OCR for page 429
Soil and Water Quality: An Agenda for Agriculture TABLE A-1 Factors Used to Estimate Total Nitrogen and Phosphorus Voided in Manures     Nutrient Production (kg/day/454-kg animal)     Farm Animal Ratio of Animals Sold/Breeding Herd Nitrogen Phosphorus Mean Animal Size (kg) Production Period (days) Livestock Beef cattle 1/1 0.15 0.042 363 180 Dairy cattle NA 0.20 0.043 635 365 Hogs and pigs 10/1 0.24 0.082 61 90 Sheep and lambs 5/1 0.19 0.039 27 365 Poultry Broilers and meat chickens NA 0.50 0.136 0.9 42 Hens and pullets NA 0.38 0.136 1.8 365 Turkeys NA 0.28 0.104 6.8 72 NOTE: NA, not applicable. (total number of animals) * (estimated average weight of the livestock or poultry species/454 kg [1,000 lbs]) * (production, or residence period of the livestock or poultry species, in days) * (kg of nitrogen or phosphorus voided/day/454 kg of animal weight). The factors used to estimate the amount of nitrogen and phosphorus voided in manures are given in Table A-1. The production period for dairy cattle and hens or pullets was assumed to be 365 days, and the year-end inventory data in the 1987 Census of Agriculture were used to estimate the number of dairy cattle and hens or pullets that were present during 1987. Annual sales data for beef cattle, swine, sheep, and poultry were used rather than inventory numbers. The sales data were adjusted using standard ratios of breeding stock to sales for animal numbers; and standard estimates of the number of days in production were used to estimate the number of beef cattle, swine, and sheep that were present in 1987. Not all manure voided by livestock and poultry are economically recoverable for application to croplands. Manure voided on pasture or rangeland, for example, cannot be collected for use. The committee included estimates of the nitrogen and phosphorus in only those manures that are collectable and recoverable. The proportion of the total nitrogen and phosphorus voided in manures that can be economically recovered varies depending on collection, storage, and application methods. Therefore, the manure nutrient production of each state was adjusted by

OCR for page 429
Soil and Water Quality: An Agenda for Agriculture TABLE A-2 Nitrogen Voided in Recoverable Manures State Percent Recoverable Manure-N State Percent Recoverable Manure-N Alabama 34 Nebraska 31 Alaska 0 Nevada 14 Arizona 40 New Hampshire 50 Arkansas 41 New Jersey 57 California 36 New Mexico 22 Colorado 35 New York 64 Connecticut 57 North Carolina 39 Delaware 50 North Dakota 22 Florida 21 Ohio 40 Georgia 37 Oklahoma 17 Hawaii 17 Oregon 23 Idaho 31 Pennsylvania 57 Illinois 32 Rhode Island 0 Indiana 33 South Carolina 24 Iowa 32 South Dakota 26 Kansas 33 Tennessee 27 Kentucky 28 Texas 25 Louisiana 18 Utah 32 Maine 69 Vermont 67 Maryland 65 Virginia 36 Massachusetts 67 Washington 33 Michigan 49 West Virginia 33 Minnesota 43 Wisconsin 57 Mississippi 26 Wyoming 20 Missouri 26     Montana 15 United States 34   SOURCE: D. L. Van Dyne and C. B. Gilbertson. 1978. Estimating U.S. Livestock and Poultry Manure Production. Report ESCS-12. Washington, D.C.: U.S. Department of Agriculture, Economics, Statistics, and Cooperative Service. estimates of the proportion of manure that is recoverable for cropland use, and for nitrogen the value was further reduced for storage and handling losses. The state totals were derived from the analysis of Van Dyne and Gilbertson (1978) and are given in Tables A-2 and A-3. Only about one-third of the total nitrogen voided in manures was estimated as recoverable, while about one-half of the total phosphorus voided in manures was estimated as recoverable. Though developed in the 1970s, Van Dyne and Gilbertson's review is the most thorough of its kind, and the basic assumptions have not changed. Using their 1978 values for recoverable manure provided a conservative estimate for 1987 because livestock production had, by then, generally become more concentrated,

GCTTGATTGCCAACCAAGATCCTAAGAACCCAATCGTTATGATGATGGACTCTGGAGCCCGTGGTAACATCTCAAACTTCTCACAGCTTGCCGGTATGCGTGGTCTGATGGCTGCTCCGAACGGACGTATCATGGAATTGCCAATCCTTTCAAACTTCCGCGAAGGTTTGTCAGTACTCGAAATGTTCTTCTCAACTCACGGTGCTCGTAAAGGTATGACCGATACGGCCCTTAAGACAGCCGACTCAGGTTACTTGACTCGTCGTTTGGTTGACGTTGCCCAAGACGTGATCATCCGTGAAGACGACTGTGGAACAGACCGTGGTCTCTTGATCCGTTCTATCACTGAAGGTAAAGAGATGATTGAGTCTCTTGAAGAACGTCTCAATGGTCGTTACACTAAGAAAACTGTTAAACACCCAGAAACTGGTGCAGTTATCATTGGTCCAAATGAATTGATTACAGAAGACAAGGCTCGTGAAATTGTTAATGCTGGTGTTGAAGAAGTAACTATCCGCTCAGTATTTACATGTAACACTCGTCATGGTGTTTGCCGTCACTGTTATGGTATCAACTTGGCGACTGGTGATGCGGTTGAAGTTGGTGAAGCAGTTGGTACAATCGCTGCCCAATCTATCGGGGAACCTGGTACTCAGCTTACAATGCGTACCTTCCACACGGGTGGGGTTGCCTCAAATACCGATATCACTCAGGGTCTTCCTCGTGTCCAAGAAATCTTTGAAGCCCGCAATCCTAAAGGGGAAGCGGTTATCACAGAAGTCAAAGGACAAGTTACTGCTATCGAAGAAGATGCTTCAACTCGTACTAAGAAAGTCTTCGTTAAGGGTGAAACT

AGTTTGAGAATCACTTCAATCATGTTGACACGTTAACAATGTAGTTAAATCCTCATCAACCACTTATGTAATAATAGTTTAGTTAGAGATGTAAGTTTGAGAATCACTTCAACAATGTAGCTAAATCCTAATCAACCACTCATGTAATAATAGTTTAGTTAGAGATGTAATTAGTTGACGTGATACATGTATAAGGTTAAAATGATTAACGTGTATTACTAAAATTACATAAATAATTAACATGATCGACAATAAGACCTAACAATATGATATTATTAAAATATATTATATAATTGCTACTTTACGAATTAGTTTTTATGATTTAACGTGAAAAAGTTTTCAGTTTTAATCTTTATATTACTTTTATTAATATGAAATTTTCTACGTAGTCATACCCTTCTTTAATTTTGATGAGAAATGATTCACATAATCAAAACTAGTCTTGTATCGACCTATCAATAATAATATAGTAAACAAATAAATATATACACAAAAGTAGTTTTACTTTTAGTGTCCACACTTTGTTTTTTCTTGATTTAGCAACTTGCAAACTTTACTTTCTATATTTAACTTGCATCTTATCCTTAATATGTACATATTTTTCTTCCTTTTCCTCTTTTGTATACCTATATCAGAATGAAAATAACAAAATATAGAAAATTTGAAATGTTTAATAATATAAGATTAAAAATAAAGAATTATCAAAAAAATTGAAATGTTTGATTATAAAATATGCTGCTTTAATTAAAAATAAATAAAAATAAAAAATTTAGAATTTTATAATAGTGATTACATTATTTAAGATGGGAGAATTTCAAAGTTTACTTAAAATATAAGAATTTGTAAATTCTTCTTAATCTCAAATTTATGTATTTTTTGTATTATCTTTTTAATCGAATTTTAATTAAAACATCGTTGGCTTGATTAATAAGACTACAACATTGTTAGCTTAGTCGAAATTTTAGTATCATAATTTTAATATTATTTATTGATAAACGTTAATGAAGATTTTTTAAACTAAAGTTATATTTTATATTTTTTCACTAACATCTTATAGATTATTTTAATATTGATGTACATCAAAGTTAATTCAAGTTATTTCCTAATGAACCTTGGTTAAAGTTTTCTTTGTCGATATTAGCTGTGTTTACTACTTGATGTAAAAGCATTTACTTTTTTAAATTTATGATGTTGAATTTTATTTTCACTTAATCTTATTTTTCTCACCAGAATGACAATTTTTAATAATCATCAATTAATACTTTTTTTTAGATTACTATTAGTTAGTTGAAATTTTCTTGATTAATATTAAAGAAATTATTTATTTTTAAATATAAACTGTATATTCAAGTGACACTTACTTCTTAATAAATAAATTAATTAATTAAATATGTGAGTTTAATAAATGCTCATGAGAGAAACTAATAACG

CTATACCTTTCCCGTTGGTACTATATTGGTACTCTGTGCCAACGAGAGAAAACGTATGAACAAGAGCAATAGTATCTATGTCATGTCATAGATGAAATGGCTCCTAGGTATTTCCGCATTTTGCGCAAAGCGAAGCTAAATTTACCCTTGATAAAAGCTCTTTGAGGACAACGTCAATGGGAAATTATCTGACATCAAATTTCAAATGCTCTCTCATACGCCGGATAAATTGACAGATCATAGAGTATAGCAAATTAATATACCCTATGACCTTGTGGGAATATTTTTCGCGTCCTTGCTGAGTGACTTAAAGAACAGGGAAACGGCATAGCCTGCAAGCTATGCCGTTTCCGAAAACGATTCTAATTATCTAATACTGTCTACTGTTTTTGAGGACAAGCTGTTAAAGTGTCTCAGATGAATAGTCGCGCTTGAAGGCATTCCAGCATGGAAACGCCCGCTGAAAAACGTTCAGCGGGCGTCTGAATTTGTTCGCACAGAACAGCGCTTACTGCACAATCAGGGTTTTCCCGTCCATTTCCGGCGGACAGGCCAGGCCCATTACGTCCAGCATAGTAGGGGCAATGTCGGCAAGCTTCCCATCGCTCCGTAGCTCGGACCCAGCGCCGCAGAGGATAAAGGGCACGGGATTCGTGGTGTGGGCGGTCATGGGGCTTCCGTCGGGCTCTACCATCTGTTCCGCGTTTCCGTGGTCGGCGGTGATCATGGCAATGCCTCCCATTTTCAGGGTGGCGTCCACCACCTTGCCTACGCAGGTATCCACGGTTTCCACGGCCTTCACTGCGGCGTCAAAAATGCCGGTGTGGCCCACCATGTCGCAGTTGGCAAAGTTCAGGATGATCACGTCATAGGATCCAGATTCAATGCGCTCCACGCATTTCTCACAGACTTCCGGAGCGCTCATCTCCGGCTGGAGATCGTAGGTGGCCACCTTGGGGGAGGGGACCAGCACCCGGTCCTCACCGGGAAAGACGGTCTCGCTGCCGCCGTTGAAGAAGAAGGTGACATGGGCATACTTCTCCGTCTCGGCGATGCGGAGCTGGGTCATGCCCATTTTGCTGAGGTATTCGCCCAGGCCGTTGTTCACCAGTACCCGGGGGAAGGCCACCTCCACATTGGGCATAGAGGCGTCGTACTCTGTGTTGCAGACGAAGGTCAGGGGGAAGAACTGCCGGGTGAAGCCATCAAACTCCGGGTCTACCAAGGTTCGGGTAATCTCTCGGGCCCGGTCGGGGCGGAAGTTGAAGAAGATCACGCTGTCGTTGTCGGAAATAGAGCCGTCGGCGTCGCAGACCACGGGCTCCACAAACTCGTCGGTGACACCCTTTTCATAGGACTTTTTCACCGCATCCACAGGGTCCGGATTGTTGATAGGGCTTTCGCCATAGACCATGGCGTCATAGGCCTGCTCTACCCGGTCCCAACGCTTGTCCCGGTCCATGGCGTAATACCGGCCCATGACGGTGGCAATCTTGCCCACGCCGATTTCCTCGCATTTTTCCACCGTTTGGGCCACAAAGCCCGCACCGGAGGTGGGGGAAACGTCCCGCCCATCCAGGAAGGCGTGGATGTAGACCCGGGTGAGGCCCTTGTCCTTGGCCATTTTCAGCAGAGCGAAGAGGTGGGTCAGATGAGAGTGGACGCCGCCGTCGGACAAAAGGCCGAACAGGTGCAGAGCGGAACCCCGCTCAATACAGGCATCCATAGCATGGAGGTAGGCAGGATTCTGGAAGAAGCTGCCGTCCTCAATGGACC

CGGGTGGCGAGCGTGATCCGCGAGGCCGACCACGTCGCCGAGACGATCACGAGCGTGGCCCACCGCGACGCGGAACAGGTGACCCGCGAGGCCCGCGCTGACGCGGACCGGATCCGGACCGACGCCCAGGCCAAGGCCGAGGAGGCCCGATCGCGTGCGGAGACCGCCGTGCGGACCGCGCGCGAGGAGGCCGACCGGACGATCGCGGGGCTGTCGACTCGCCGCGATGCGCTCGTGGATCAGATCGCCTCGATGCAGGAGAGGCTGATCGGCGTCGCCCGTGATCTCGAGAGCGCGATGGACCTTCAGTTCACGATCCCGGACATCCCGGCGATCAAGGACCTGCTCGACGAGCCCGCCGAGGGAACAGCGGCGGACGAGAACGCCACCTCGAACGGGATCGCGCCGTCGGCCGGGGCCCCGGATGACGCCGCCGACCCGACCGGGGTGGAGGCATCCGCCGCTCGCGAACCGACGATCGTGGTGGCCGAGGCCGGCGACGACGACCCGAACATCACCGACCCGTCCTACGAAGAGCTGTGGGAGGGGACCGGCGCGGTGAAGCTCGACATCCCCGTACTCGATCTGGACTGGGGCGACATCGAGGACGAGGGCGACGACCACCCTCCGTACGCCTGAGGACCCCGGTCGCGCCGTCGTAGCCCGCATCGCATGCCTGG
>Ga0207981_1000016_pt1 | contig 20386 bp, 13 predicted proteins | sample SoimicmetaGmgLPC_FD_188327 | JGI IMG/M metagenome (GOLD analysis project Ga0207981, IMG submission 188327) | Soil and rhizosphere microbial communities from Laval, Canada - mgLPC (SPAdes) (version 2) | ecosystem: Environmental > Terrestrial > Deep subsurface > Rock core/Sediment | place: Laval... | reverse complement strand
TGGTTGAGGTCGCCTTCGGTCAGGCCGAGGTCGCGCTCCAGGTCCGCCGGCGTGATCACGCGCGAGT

OCR for page 429
Soil and Water Quality: An Agenda for Agriculture TABLE A-3 Phosphorus Voided in Recoverable Manures State Percent Recoverable Manure-P State Percent Recoverable Manure-P Alabama 45 Nebraska 46 Alaska 0 Nevada 25 Arizona 45 New Hampshire 100 Arkansas 54 New Jersey 50 California 54 New Mexico 30 Colorado 42 New York 87 Connecticut 100 North Carolina 61 Delaware 100 North Dakota 25 Florida 33 Ohio 64 Georgia 57 Oklahoma 19 Hawaii 50 Oregon 27 Idaho 42 Pennsylvania 79 Illinois 57 Rhode Island 0 Indiana 58 South Carolina 43 Iowa 56 South Dakota 36 Kansas 48 Tennessee 35 Kentucky 38 Texas 31 Louisiana 20 Utah 43 Maine 100 Vermont 100 Maryland 83 Virginia 47 Massachusetts 100 Washington 44 Michigan 69 West Virginia 50 Minnesota 64 Wisconsin 81 Mississippi 39 Wyoming 27 Missouri 42     Montana 20 United States 49   SOURCE: D. L. Van Dyne and C. B. Gilbertson. 1978. Estimating U.S. Livestock and Poultry Manure Production. Report ESCS-12. Washington, D.C.: U.S. Department of Agriculture, Economics, Statistics, and Cooperative Service. with more cattle and swine in confinement operations and less on pasture and range. Hence, a greater proportion of manure would have been collectable in 1987 than in 1974. Legume Nitrogen The importance of symbiotic dinitrogen fixation has been known, and that knowledge used to enhance crop production, since ancient times. Yet estimates of rates of fixation by legumes (legume-N) vary widely, depending on the species, the age, density, and vigor of the crop, the amount of nitrogen in the soil, and the number of years the legume